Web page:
All patients underwent standard anesthetic technique after 5 min of preoxygenation in the form of intravenous administration of fentanyl 2 μg/kg, ondansetron 0.1 mg/kg, dexamethasone 0.1-0.2 mg/kg, and propofol 1-2 mg/kg till loss of verbal response. Endotracheal intubation was facilitated by the use of cisatracurium 0.15 mg/kg. Anesthesia was maintained by 1 minimum alveolar concentration (MAC) sevoflurane in oxygen/nitrous oxide flow (FiO 2 32%). Adequate muscle relaxation was maintained by 0.05 mg/kg of cisatracurium every 30 min. Increments of fentanyl 1 μg/kg were administered when there were signs of inadequate analgesia (e.g. increase in noninvasive blood pressure 20% greater than baseline blood pressure and/or tachycardia more than 90/min for 10 min). The lungs were mechanically ventilated using volume-controlled mode to maintain normocapnia (end-tidal CO 2 30-35 mmHg).

After 10 min intubation, bilateral US-guided TAP block using Sonosite M-Turbo US device and 5-12 MHz linear transducer (Sonosite, Bothell, Washington, USA) was performed in the TAP group. After draping the needle insertion site, the probe was placed transversely on the level of the right anterior axillary line between the 12th rib and the iliac crest, and the external oblique, internal oblique, and transversus abdominis muscles were visualized. A 21-G 90 mm Facette tip needle and an injection line (Polymedic by tenema, Z.I. des Amandiers, France) was inserted medial to the probe by the in-plane technique and advanced in a lateral direction. When the tip of the needle reached the TAP between the internal oblique and transversus abdominis muscles, US imaging, ensuring no puncture of peritoneum or visceral organs injury, and also a negative aspiration, was carried out, and then 15-20 ml bupivacaine (2.5 mg/ml) was administered under direct ultrasonographic guidance, certified by an oval-shaped hypoechoic fluid pocket at TAP with real-time US imaging. The contralateral block was performed equally. This was associated with intravenous infusion of 50 ml of 0.9% normal saline with the same rate of dexmedetomidine infusion in the other group to confirm that the anesthesiologist administering general anesthesia was blinded to the type of the group. Skin incision was made in the allowed 15 min after the TAP block.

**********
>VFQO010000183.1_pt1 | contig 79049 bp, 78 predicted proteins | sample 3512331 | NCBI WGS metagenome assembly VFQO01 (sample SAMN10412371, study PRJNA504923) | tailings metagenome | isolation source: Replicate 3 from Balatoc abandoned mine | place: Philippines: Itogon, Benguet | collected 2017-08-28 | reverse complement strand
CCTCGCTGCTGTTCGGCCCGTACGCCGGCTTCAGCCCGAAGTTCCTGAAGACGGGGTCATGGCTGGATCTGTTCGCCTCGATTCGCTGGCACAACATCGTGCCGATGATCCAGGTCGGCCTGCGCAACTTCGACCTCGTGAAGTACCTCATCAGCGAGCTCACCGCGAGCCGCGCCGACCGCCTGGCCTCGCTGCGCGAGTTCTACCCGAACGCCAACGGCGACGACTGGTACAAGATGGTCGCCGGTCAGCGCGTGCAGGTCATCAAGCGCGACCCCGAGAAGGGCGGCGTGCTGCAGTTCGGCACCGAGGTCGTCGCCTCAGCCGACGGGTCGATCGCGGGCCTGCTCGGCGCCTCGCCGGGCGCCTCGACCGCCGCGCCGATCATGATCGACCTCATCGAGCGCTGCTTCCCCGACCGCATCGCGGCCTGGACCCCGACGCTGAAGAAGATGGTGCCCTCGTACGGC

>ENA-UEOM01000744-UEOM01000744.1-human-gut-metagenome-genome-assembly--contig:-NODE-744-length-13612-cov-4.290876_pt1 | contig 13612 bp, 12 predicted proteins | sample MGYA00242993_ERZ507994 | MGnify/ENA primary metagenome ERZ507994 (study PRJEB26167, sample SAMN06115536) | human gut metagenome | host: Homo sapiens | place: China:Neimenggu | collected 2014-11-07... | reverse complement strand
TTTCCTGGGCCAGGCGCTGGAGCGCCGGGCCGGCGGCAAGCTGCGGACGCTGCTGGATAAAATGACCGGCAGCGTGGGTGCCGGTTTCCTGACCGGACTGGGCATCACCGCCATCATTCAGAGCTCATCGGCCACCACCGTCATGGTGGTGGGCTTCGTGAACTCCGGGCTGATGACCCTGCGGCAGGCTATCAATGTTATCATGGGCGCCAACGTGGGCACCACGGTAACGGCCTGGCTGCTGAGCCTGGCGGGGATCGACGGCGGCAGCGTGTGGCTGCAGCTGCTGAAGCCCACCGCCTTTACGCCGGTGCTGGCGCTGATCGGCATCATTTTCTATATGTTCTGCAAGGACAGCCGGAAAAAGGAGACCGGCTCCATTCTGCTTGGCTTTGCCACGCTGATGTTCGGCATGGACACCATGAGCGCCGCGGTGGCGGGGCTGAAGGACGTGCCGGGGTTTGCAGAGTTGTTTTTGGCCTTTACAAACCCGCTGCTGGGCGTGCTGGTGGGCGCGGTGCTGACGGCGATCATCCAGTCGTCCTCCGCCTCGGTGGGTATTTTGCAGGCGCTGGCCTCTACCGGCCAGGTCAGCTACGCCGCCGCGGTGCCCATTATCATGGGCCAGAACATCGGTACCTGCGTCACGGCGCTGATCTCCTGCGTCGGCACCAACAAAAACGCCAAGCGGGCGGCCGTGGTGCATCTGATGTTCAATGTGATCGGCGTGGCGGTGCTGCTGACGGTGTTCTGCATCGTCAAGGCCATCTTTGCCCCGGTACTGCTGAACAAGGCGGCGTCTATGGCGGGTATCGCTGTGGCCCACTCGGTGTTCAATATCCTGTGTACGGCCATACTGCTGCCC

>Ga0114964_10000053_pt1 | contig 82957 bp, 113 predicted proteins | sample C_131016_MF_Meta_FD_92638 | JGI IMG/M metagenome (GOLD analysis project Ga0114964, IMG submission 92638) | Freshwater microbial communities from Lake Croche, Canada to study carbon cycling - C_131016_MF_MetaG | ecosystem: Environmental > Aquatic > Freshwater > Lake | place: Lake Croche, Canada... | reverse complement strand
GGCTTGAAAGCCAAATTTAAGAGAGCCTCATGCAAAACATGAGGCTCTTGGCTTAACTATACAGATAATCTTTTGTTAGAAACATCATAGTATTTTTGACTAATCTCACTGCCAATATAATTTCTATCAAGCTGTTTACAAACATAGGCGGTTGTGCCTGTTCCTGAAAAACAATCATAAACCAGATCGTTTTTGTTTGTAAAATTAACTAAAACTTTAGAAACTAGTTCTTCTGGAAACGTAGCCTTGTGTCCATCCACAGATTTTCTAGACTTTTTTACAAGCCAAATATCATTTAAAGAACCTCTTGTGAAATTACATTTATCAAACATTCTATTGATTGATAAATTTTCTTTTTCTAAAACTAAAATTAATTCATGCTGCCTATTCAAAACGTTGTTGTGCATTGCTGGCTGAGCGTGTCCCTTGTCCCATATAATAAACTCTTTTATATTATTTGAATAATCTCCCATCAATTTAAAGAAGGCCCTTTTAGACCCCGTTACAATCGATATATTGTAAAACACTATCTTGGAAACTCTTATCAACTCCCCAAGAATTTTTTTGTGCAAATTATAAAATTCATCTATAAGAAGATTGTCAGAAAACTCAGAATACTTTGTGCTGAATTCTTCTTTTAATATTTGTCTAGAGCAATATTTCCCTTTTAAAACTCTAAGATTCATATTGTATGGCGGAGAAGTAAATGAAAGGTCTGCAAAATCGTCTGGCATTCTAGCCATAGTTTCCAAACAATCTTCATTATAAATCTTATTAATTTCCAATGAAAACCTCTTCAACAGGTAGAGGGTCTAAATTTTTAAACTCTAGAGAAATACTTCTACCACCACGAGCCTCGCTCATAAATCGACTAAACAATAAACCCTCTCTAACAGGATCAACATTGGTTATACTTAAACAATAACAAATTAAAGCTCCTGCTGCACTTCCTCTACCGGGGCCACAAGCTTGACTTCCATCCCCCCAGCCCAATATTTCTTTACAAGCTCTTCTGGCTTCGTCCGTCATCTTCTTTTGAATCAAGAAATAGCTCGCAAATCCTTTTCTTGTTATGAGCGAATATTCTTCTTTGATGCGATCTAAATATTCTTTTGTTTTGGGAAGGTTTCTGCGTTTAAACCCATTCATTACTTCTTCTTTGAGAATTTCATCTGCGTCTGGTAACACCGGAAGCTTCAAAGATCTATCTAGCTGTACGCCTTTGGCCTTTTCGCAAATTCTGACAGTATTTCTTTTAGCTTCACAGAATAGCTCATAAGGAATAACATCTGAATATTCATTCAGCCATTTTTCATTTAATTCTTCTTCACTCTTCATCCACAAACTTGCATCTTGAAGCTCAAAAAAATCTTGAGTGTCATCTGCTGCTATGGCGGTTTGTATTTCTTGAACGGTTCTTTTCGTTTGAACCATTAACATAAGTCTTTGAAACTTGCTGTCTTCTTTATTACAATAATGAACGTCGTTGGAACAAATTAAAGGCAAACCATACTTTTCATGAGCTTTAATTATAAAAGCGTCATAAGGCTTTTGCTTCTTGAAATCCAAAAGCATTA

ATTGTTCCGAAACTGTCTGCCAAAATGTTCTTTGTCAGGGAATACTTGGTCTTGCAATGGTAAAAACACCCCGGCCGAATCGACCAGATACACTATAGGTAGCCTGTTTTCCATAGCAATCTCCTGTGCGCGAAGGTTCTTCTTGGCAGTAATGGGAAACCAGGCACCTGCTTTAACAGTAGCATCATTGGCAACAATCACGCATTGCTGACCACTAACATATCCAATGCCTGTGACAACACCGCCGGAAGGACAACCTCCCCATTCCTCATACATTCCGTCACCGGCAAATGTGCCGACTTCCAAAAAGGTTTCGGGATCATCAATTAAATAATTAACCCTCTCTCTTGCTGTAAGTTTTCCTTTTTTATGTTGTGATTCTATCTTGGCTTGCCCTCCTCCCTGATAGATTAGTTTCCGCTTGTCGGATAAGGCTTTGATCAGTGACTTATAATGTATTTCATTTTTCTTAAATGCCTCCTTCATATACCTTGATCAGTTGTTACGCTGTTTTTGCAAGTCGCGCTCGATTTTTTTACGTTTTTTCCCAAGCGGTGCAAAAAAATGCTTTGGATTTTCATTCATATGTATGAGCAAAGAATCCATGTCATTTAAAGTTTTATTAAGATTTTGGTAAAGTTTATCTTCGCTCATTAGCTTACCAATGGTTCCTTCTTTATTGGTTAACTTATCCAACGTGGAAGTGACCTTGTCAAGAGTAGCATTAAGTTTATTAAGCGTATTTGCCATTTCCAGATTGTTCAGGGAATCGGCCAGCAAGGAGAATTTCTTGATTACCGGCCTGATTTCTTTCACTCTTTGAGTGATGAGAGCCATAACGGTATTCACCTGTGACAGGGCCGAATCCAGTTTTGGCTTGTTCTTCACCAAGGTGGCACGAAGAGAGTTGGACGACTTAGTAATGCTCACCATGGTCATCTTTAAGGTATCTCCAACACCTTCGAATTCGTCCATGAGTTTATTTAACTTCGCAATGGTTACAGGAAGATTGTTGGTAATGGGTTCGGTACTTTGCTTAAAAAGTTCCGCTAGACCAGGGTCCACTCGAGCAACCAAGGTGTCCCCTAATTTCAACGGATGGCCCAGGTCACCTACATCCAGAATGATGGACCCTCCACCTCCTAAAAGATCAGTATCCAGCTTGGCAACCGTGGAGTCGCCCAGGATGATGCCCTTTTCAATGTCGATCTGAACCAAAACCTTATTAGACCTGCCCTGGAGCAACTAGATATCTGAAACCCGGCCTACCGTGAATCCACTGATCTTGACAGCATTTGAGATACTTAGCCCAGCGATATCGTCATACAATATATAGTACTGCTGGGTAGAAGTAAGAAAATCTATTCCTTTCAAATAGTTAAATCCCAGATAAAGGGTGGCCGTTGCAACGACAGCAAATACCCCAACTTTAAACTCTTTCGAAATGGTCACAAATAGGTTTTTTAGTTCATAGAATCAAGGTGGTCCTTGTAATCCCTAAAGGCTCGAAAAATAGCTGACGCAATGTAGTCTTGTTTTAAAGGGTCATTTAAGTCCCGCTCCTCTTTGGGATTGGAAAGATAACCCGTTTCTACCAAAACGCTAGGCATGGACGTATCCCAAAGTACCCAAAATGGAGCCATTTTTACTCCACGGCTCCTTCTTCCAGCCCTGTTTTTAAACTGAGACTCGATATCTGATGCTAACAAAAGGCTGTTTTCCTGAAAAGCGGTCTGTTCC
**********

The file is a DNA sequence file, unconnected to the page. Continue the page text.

After 10 min intubation in the DEX group, loading dose of 1 μg/kg of dexmedetomidine diluted in 10 ml of 0.9% normal saline infused over 10 min, and then followed by infusion rate of 0.2-0.6 μg/kg/h (200 μg dexmedetomidine diluted in 48 ml of 0.9% normal saline injection for a final concentration of 4 μg/ml) according to hemodynamic status and BIS monitoring.

Approximately 20 min before the end of surgery, top-up doses of cisatracurium were stopped and intravenous infusion of paracetamol 15 mg/kg over 15 min was administered. At the end of the surgery, intravenous infusion was stopped in both the groups, and the residual of neuromuscular blocker was antagonized with neostigmine 0.04 mg/kg and atropine 0.02 mg/kg. After extubation, patients were transferred to the postanesthesia care unit (PACU) to be observed for 1 h for postoperative monitoring of hemodynamics and time to first rescue analgesia, which was pethidine 0.5 mg/kg intramuscularly administered on demand, with maximum dose of 1 mg/kg intramuscularly administered every 6 h for the first 24 h.